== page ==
```
SearchLimit* Solver::MakeTimeLimit(int64 time);
SearchLimit* Solver::MakeBranchesLimit(int64 branches);
SearchLimit* Solver::MakeFailuresLimit(int64 failures);
SearchLimit* Solver::MakeSolutionsLimit(int64 solutions);
```

These methods only apply to the individual sub-searches and each time a sub-search is started, counters are set to 0 again.

As `SearchLimit`s are `SearchMonitor`s, you can pass them as arguments to the solver’s `NewSearch()` or
`Solve()` methods:

```
Solver s("Don't want to fail too much");
...
SearchLimit * const fail_limit = s.MakeFailuresLimit(3);
DecisionBuilder * const db = s.MakePhase(...);
...
s.Solve(db, fail_limit, ...);
```

If you want to limit some statistics for the whole search, you can use the following method:

```
SearchLimit* Solver::MakeLimit(int64 time,
int64 branches,
int64 failures,
int64 solutions,
bool smart_time_check,
bool cumulative);
```

Setting `smart_time_check` to `true` entails that, for a certain number of calls, the real time limit will not be tested[1].
This is done to avoid the costly call to `wall_time()`. If you want the statistics to be tested globally, set `cumulative`
to `true`. If you don’t want to impose a limit say on the number of failures, pass the maximum number of failures (`kint64max`).

These limits are
tested[2] in
`SearchMonitor`‘s `BeginNextDecision()` and `RefuteDecision()` methods. You’ll learn about these two methods (and a bunch of
others) in the section *The basic search algorithm and the callback hooks for the SearchMonitors*.

These are the logical places to test for the number of branches, failures and solutions but it is good to know if you want to implement your own custom limit.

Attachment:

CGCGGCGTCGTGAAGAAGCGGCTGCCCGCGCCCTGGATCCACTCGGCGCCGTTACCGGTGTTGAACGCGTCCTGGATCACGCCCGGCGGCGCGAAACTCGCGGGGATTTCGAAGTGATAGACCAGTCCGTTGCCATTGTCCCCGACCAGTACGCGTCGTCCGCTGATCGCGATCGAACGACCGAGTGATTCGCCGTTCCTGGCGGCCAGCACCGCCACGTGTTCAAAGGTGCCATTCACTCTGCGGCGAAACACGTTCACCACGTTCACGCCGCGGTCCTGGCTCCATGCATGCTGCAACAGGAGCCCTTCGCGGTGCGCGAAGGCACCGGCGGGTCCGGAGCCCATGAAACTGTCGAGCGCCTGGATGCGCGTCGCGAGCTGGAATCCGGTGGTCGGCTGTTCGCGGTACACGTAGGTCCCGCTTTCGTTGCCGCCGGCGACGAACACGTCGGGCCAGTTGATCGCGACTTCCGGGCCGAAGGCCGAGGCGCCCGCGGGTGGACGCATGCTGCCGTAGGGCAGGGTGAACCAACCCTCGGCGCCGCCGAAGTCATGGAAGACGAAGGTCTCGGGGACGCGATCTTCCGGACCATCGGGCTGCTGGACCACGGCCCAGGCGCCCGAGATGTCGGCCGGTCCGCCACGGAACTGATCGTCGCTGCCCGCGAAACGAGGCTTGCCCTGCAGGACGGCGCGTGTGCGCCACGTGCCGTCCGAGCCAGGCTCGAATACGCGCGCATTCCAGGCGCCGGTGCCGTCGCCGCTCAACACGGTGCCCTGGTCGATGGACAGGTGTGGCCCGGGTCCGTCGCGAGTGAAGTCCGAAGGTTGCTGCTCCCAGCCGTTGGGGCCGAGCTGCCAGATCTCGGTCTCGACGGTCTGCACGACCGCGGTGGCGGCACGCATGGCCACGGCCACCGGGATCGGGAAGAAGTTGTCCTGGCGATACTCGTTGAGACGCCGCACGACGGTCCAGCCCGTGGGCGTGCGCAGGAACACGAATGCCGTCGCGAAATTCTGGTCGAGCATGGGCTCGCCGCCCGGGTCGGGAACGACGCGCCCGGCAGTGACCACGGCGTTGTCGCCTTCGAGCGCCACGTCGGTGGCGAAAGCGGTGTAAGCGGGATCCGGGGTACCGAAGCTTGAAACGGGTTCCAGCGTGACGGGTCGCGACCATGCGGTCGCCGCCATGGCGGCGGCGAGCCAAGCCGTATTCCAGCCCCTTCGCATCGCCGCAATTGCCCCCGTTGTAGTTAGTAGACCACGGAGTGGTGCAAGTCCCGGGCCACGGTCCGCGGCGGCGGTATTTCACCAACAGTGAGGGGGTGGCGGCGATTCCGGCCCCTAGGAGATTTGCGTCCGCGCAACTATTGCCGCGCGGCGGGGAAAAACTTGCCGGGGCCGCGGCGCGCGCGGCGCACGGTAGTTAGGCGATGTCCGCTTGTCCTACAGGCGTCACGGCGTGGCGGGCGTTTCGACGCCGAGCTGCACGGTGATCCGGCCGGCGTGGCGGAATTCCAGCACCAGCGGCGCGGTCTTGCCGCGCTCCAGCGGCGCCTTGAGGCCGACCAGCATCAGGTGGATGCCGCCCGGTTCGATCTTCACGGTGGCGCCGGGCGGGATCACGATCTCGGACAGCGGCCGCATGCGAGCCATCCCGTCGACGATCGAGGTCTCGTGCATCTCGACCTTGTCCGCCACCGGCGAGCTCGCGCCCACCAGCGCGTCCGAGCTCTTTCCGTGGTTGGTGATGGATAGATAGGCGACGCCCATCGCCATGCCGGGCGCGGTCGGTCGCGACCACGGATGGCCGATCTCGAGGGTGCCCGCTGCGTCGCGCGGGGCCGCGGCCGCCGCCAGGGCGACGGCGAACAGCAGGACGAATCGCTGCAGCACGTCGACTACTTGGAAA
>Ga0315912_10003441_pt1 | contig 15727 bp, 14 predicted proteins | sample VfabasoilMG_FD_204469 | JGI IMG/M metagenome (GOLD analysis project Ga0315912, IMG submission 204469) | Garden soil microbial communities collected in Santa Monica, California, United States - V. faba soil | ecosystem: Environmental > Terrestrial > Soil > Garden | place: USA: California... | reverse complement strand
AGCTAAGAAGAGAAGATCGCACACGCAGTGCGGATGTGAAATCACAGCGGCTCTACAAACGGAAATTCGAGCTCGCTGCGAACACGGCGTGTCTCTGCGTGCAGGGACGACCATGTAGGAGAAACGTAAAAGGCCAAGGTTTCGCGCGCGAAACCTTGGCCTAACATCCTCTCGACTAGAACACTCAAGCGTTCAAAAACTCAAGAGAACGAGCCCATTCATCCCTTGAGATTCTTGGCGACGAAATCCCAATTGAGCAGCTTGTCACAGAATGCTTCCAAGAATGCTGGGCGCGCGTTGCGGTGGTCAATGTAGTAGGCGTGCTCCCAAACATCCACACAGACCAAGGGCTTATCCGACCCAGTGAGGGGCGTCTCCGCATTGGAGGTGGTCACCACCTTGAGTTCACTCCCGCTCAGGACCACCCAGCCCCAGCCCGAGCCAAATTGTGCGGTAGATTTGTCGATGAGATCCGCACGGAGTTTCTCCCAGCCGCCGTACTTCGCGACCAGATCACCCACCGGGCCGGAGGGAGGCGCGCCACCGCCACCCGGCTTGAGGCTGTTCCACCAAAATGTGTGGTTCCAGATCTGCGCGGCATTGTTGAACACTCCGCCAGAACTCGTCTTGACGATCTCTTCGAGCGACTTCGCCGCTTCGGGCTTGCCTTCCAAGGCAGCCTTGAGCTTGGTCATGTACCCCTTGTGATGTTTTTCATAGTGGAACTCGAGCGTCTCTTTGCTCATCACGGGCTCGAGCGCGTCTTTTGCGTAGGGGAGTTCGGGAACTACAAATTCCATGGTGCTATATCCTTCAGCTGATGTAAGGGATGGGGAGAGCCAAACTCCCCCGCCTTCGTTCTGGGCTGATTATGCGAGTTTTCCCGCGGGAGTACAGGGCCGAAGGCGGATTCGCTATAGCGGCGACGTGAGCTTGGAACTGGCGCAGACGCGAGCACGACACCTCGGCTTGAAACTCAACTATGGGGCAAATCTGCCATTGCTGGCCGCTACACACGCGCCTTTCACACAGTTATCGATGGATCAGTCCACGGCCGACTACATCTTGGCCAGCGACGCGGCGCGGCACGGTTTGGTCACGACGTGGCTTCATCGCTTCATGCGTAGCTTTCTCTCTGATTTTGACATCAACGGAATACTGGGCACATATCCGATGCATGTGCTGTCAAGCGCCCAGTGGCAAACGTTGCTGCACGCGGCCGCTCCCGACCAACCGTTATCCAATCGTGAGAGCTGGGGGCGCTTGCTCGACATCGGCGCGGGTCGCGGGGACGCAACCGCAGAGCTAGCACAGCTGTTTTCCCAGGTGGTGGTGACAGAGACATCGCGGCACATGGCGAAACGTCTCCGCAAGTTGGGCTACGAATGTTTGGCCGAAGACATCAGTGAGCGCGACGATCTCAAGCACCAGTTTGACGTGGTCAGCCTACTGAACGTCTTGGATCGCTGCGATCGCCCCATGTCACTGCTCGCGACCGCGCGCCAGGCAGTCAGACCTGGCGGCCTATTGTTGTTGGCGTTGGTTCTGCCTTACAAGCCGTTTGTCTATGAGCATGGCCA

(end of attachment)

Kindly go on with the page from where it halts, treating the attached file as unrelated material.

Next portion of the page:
`SearchLimit`s can be combined:

```
Solver s("I combine my limits");
...
SearchLimit * const limit1 = s.MakeLimit(...);
SearchLimit * const limit2 = s.MakeLimit(...);
SearchLimit * const ORLimit = s.MakeLimit(limit1, limit2);
```

The `ORLimit` is reached when either of the underlying `SearchLimit`
`limit1` or `limit2` is reached.

You also can implement your own `SearchLimit` with a callback:

```
SearchLimit* MakeCustomLimit(ResultCallback<bool>* limiter);
```

The `ResultCallback<bool>` is a *functor* that implements the `Run()` method returning a `bool`. Returning `true` means the limit is reached. See the section *Callbacks* for more
on callbacks and functors.

Warning

If the `Run()` method returns `true` at a leaf of the search tree, the corresponding solution will be rejected!

In the subsection *Can we do better?* about solving the job-shop problem with local search,
we will construct our own `SearchLimit`.

`SearchLimit`s can also be updated during the search using the following method:

```
void Solver::UpdateLimits(int64 time,
int64 branches,
int64 failures,
int64 solutions,
SearchLimit* limit);
```

[1] | See the method RegularLimit::TimeDelta() in file search.cc if you want
to know the details. |

[2] | To be precise, some limits are tested elsewhere in the search algorithm depending on the type of search. |